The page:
INTERIORS: the public concourse is a semi-open flight of steps, in red-brown square tiles, separated from the courtyard to the east by an open colonnade. To the left is a curved ramp, defined by a solid balustrade and tubular steel handrail, and the outer-wall of the rotunda. The entrance route continues through revolving doors into a reception area. The central rotunda has a ceramic floor tiles in a diaper pattern, low walls of dark red/brown brick and white plastered walls. A raised drum, carried on columns, is lit by bands of sand-blasted glass bricks and a lantern set into the apex of the conical roof. Paired flights of stairs, with black-brick treads and tubular steel handrails, give access to the first floor facilities. The smaller rotunda, serving the dual-purpose court, is similarly detailed. Cellular rooms and corridors borrow natural light with windows of glass blocks, some of which incorporate the crests of Cornish towns. The skirting rails are of chamfered brick in the main circulation areas and profiled softwood elsewhere, and a ‘shadow gap’ separates them from the plaster wall above. The court rooms have concealed top lighting flanking a panelled ceiling and uplighters to the side walls. The public entrance doors incorporate gridded glass panels. The side walls have large painted panels and the fixed benches are of grey-painted ash in a gridded design. The judge’s bench incorporates the circular crests of Cornish towns and is set into a curved, quasi-apsidal recess.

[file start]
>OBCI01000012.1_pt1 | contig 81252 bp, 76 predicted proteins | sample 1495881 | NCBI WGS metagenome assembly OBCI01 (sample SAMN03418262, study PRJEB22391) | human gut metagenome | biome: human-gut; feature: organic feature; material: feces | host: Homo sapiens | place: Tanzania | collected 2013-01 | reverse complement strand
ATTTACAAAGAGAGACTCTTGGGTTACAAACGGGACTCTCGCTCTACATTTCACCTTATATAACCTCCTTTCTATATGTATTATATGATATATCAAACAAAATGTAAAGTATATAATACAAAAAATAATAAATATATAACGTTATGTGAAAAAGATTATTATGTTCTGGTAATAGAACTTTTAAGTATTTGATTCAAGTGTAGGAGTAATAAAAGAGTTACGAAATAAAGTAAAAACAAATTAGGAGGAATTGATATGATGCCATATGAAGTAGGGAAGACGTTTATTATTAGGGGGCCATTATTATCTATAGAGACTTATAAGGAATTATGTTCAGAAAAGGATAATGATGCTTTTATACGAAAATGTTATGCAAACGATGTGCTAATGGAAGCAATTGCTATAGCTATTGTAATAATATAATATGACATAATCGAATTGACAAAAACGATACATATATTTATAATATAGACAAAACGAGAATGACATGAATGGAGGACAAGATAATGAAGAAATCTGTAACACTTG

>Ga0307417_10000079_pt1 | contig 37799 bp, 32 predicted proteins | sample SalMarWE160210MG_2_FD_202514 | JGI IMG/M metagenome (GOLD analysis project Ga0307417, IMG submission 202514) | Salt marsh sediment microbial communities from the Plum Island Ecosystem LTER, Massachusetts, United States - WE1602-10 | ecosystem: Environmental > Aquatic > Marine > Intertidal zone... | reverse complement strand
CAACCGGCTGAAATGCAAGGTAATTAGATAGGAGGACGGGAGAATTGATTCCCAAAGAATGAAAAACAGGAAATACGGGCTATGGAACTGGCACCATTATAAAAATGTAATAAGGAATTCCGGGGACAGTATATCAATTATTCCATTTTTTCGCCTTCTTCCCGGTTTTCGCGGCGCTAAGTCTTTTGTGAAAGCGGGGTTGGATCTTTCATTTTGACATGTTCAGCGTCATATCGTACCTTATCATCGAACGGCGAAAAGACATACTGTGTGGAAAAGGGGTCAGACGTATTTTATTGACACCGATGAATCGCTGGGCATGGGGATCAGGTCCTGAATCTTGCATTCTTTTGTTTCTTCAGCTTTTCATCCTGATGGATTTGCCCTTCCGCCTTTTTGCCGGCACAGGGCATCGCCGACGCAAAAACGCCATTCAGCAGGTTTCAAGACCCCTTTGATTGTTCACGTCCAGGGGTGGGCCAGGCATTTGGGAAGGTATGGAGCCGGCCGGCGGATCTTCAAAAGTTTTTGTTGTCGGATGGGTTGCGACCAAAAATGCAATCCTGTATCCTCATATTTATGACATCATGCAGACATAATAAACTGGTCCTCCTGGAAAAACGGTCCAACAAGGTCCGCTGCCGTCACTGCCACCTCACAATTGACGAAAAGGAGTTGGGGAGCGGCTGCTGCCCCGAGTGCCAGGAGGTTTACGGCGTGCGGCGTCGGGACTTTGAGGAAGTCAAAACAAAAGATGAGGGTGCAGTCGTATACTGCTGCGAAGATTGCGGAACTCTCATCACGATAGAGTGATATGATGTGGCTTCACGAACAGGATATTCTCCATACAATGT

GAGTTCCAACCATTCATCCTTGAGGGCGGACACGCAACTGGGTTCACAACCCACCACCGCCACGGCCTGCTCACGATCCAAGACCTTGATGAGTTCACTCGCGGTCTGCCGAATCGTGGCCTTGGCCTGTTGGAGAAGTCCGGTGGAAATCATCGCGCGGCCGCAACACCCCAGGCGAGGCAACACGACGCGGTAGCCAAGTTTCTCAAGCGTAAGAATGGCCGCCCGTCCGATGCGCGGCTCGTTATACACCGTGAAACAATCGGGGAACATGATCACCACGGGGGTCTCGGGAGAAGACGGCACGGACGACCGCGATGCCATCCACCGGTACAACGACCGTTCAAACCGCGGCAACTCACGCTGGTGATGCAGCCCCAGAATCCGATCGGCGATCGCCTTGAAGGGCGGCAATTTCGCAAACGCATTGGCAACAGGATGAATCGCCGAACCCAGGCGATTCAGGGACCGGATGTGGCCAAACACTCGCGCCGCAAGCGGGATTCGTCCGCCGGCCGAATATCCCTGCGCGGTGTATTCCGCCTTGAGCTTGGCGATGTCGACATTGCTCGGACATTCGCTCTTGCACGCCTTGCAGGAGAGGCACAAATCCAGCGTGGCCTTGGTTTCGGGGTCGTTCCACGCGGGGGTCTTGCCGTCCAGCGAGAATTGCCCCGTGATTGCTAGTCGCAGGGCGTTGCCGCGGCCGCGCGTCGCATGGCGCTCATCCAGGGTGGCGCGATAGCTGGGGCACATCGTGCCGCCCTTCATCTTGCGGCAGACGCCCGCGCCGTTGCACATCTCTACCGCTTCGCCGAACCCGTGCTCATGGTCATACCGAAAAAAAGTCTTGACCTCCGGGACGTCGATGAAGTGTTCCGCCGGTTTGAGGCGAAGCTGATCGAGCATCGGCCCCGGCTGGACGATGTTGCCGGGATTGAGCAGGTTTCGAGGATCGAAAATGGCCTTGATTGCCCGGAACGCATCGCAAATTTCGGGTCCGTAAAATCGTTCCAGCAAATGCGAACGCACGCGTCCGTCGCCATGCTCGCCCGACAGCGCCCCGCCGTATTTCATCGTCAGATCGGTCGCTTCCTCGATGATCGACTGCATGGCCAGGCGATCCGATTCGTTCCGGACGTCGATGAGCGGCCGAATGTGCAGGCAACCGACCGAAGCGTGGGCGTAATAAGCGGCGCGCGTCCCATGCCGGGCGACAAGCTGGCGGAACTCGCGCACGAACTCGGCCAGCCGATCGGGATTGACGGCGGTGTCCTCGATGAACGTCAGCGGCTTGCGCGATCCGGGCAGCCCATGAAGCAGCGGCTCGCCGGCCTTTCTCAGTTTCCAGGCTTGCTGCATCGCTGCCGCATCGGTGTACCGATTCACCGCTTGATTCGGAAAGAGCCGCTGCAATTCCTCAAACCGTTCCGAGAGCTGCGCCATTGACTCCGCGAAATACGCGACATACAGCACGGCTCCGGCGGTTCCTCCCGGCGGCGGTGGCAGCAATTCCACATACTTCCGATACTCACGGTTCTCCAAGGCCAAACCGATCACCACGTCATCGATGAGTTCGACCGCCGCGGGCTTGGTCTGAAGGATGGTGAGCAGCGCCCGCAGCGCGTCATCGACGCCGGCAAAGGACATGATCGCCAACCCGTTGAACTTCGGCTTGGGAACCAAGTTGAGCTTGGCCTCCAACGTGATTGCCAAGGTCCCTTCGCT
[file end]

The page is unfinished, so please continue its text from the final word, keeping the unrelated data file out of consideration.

SUBSIDIARY FEATURES: curved garden wall to west and walled enclosures at the top end of Edward Street. Raised beds and dwarf walls define southern boundary of car park to Union Street. External hard landscaping to courtyard.
Books and journals
Brodie, A (author), Introductions to Heritage Assets: Law Courts and Courtrooms 1: The Buildings of Criminal Law, (2017)
Lasdun, Dennis, Architecture in an Age of Scepticism, (1984), 94-107
Rykwert, J, Arhitecture: Eldred Evans, David Shalev, (2017)
'.' in Building Design, , Vol. No 1253, (Feb 1996), 25-93
'.' in RIBA Journal, , Vol. vol 97, no 1, (Jan 1990), 25-93
'.' in Construction, , Vol. no 69, (1989), 5-38, 46-47
'.' in Architects' Journal, , Vol. vol 187, no 39, (Sept 1988), 30-85
'.' in Building Design, , Vol. no 911 supplement, (Oct/Nov 1988), 7-43
'.' in Building, , Vol. vol 249, no 7423 (49), (Dec 1985), 30-2
This building is listed under the Planning (Listed Buildings and Conservation Areas) Act 1990 as amended for its special architectural or historic interest.
End of official listing